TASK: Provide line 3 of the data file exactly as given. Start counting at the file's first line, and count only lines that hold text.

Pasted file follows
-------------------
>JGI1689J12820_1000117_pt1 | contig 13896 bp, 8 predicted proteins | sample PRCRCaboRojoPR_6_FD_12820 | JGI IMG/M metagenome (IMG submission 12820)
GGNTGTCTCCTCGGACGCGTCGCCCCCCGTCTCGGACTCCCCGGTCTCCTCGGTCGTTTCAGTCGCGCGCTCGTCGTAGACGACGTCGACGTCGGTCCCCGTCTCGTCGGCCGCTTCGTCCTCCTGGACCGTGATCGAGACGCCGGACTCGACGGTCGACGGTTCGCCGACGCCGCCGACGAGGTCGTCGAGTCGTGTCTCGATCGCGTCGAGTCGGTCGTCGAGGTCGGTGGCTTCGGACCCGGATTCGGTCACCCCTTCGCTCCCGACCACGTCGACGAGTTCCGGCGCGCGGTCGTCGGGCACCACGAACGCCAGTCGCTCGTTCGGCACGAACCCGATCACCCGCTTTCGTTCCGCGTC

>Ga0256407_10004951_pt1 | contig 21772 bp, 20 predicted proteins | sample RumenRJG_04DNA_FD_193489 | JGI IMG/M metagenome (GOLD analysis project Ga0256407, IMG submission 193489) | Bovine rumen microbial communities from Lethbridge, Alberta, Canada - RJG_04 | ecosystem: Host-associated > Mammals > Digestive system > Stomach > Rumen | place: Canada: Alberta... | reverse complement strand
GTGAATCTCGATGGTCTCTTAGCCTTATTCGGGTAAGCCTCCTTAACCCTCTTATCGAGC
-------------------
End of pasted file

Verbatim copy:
>Ga0256407_10004951_pt1 | contig 21772 bp, 20 predicted proteins | sample RumenRJG_04DNA_FD_193489 | JGI IMG/M metagenome (GOLD analysis project Ga0256407, IMG submission 193489) | Bovine rumen microbial communities from Lethbridge, Alberta, Canada - RJG_04 | ecosystem: Host-associated > Mammals > Digestive system > Stomach > Rumen | place: Canada: Alberta... | reverse complement strand